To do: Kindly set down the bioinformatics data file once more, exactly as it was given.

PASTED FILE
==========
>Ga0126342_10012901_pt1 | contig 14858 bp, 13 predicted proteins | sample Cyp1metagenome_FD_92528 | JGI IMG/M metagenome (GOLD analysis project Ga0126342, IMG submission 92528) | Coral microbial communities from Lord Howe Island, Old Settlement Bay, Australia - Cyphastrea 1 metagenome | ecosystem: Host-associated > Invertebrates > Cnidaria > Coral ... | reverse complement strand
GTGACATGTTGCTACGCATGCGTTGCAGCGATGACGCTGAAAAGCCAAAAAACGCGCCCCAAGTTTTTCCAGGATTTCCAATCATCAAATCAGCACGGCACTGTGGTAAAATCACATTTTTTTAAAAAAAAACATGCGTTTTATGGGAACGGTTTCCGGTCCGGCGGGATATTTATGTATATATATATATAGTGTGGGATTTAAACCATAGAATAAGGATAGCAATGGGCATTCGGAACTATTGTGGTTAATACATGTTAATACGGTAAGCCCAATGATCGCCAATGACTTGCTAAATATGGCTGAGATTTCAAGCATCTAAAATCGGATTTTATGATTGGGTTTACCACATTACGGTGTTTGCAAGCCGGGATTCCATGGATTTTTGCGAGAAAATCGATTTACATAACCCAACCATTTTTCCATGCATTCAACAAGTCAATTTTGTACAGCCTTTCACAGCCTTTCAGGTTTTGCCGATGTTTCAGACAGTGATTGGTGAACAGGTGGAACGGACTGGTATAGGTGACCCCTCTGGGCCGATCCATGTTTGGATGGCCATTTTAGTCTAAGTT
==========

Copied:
>Ga0126342_10012901_pt1 | contig 14858 bp, 13 predicted proteins | sample Cyp1metagenome_FD_92528 | JGI IMG/M metagenome (GOLD analysis project Ga0126342, IMG submission 92528) | Coral microbial communities from Lord Howe Island, Old Settlement Bay, Australia - Cyphastrea 1 metagenome | ecosystem: Host-associated > Invertebrates > Cnidaria > Coral ... | reverse complement strand
GTGACATGTTGCTACGCATGCGTTGCAGCGATGACGCTGAAAAGCCAAAAAACGCGCCCCAAGTTTTTCCAGGATTTCCAATCATCAAATCAGCACGGCACTGTGGTAAAATCACATTTTTTTAAAAAAAAACATGCGTTTTATGGGAACGGTTTCCGGTCCGGCGGGATATTTATGTATATATATATATAGTGTGGGATTTAAACCATAGAATAAGGATAGCAATGGGCATTCGGAACTATTGTGGTTAATACATGTTAATACGGTAAGCCCAATGATCGCCAATGACTTGCTAAATATGGCTGAGATTTCAAGCATCTAAAATCGGATTTTATGATTGGGTTTACCACATTACGGTGTTTGCAAGCCGGGATTCCATGGATTTTTGCGAGAAAATCGATTTACATAACCCAACCATTTTTCCATGCATTCAACAAGTCAATTTTGTACAGCCTTTCACAGCCTTTCAGGTTTTGCCGATGTTTCAGACAGTGATTGGTGAACAGGTGGAACGGACTGGTATAGGTGACCCCTCTGGGCCGATCCATGTTTGGATGGCCATTTTAGTCTAAGTT